I had 5 trees in the strip between my sidewalk and the street.

Last year the bark on one of them started to peel (and was exasperated by some kids physically peeling it off). In the fall, it snapped and fell over about 2 feet above the ground during a wind storm.

Now the other four are also peeling.

The odd thing is that for all of them it's only happening on the west facing side (that faces the street). The east side seems perfectly fine.

I believe they are all some sort of maple trees. This doesn't seem to be healthy at all. Is there a way to save these trees? Any idea what might be causing this?

Trees are located in Utah, Zone 7a.

Trunk of tree 1 Trunk of tree 1

Base of tree 1 Base of tree 1

Trunk of tree 2 Trunk of tree 2

Trunk of tree 2 Trunk of tree 2

Trunk of tree 3 Trunk of tree 3

Trunk of tree 4 Trunk of tree 4

Base of tree 4 Base of tree 4

East side of tree 3 East side of tree 3

East side of tree 1 East side of tree 1

Full view of trees Full view of trees

Full view of trees from across the street Full view of trees from across the street

Replacement tree Replacement tree

  • 1
    what are your winter temperatures like? Do you have sunny but cold winters with snow and ice?
    – Bamboo
    Commented Apr 2, 2017 at 21:14
  • We do have a good amount of snow and ice. I wouldn't really call our winters sunny, though. Average high is around 40 and average low is in the low 20s. We get about 14 inches of snow each month on average. Commented Apr 2, 2017 at 21:19
  • 2
    Best guess: Snowplow damage (the "wing" coming over the curb, and/or chunks of ice rolling off the plow without the plow itself even making contact) possibly exacerbated by road salt use. The side of the street is a harsh place for trees.
    – Ecnerwal
    Commented Apr 2, 2017 at 21:39
  • Strong winds are also not a friend to many species of maple. Commented Aug 21, 2017 at 14:26
  • Am I not staring at an emerald ash borer in the first picture?
    – Kim
    Commented Sep 22, 2022 at 0:11

4 Answers 4


What is happening isn't just ONE thing. The heat from the asphalt is reflecting on your trees causing the bark to thaw prematurely. Usually ugly but not a deal breaker. The thawed portion of the trunk might have killed the vascular system beneath the bark but not the entire circumference.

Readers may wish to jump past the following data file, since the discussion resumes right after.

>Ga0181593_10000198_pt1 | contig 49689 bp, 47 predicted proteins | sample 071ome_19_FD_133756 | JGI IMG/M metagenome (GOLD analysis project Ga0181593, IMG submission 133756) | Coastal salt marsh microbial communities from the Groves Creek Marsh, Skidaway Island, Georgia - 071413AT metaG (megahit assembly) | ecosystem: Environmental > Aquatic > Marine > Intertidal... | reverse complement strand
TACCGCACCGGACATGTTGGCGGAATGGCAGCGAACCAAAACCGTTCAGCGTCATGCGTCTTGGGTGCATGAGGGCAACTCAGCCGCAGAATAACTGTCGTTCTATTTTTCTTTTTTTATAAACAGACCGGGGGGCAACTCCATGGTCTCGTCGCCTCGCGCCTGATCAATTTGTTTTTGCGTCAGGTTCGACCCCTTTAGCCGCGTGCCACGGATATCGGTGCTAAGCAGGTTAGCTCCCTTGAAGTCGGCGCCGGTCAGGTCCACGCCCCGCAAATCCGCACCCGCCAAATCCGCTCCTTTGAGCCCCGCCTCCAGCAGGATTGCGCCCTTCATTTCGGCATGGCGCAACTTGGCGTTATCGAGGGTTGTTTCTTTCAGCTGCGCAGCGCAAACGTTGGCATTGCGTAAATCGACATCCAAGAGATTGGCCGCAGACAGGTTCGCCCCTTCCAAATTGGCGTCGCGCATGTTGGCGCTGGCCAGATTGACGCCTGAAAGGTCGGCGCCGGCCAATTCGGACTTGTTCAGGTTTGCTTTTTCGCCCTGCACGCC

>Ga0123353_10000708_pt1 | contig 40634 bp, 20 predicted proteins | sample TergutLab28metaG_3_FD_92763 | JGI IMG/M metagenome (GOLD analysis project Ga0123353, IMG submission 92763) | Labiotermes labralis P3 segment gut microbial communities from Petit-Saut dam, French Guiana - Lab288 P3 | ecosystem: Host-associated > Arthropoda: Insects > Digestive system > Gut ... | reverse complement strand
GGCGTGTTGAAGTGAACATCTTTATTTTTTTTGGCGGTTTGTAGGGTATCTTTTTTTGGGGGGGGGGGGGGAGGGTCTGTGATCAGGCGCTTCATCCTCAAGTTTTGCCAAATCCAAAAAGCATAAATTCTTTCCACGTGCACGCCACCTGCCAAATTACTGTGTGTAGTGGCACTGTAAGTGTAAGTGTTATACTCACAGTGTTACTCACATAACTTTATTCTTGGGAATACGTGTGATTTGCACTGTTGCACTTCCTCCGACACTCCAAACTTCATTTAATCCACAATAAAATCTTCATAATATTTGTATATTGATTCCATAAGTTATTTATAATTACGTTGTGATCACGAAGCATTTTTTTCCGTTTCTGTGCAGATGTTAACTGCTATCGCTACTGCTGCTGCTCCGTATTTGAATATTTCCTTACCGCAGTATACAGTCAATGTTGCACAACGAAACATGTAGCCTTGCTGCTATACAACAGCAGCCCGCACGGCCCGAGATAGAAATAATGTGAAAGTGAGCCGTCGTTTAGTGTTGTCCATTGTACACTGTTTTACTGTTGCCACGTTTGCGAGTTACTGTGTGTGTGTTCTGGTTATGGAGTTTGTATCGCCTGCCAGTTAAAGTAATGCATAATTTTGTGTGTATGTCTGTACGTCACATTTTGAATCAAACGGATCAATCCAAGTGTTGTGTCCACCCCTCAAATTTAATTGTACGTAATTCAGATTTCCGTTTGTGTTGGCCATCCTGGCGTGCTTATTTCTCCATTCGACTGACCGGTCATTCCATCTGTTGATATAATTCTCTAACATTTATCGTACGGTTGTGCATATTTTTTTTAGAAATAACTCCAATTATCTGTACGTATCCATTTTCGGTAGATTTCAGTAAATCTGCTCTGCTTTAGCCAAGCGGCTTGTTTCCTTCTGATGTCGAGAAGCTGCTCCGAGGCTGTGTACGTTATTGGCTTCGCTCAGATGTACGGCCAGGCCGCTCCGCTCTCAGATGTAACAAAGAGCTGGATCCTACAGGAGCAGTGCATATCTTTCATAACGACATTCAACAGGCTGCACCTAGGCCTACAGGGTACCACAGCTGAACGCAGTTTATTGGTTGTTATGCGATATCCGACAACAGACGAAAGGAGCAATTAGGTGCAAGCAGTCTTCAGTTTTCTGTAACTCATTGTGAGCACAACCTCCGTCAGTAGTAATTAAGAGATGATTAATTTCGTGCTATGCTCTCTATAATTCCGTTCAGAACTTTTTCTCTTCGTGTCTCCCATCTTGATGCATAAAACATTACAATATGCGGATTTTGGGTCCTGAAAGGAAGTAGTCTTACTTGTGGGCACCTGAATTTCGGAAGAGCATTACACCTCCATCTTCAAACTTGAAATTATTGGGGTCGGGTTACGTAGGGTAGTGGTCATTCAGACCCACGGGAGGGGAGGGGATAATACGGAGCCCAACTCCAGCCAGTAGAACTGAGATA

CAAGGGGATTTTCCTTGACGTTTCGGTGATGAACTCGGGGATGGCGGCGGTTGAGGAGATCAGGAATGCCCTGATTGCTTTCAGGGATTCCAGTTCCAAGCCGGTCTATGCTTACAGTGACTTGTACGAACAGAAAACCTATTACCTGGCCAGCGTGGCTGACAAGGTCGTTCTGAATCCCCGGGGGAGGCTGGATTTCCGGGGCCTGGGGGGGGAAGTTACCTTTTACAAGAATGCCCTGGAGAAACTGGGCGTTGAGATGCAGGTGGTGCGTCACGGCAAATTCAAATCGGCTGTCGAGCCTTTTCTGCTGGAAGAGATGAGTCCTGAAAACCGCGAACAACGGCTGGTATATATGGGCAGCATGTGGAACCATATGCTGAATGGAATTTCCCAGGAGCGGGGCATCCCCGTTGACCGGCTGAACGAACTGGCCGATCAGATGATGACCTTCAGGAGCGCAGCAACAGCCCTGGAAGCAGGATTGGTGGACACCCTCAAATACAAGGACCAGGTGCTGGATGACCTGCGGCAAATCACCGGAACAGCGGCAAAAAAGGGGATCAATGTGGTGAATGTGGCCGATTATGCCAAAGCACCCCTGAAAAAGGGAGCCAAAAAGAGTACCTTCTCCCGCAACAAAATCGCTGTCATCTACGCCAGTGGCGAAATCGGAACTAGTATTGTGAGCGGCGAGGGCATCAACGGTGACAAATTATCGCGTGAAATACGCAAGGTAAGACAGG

Your trees are surrounded by grass right up to the bark. This is a big deal to the health of your trees. Look at the first picture where you are able to see the extent of water being held to the bottom of your tree. This doesn't cause death right away but it allows bacteria to begin compromising the bark and vascular system...this does kill a tree and causes them to become weakened and susceptible to wind damage and then insect damage. And kids are just attracted to peeling bark. They aren't doing any damage past what has already happened.

The vascular system just below the bark is the critical part to your entire tree. A tree can survive just fine when only a part of the vascular system is compromised (scratch the surface below the bark and you will see green...this is the top of the vascular system and it is only less than an eighth of an inch thick).

Remove that grass at least 2' radius from the trunk, get rid of all mulch touching the bark as well. Just the roots should be below the surface and pull soil, mulch, rock, grass away from the bark that should be above the surface to be kept dry by wind, air, and the bark's own chemistry. You might just get rid of ALL grass around those trees. Mowing and trimming are another danger to the bark of your trees. Get rid of any staking. Staking only makes the trunk and root support systems weaker. Right now you want movement by the wind which causes your trunks and roots to get larger and stronger. Have you ever had a limb of your own in a cast for a few months? That is what happens when a tree is staked.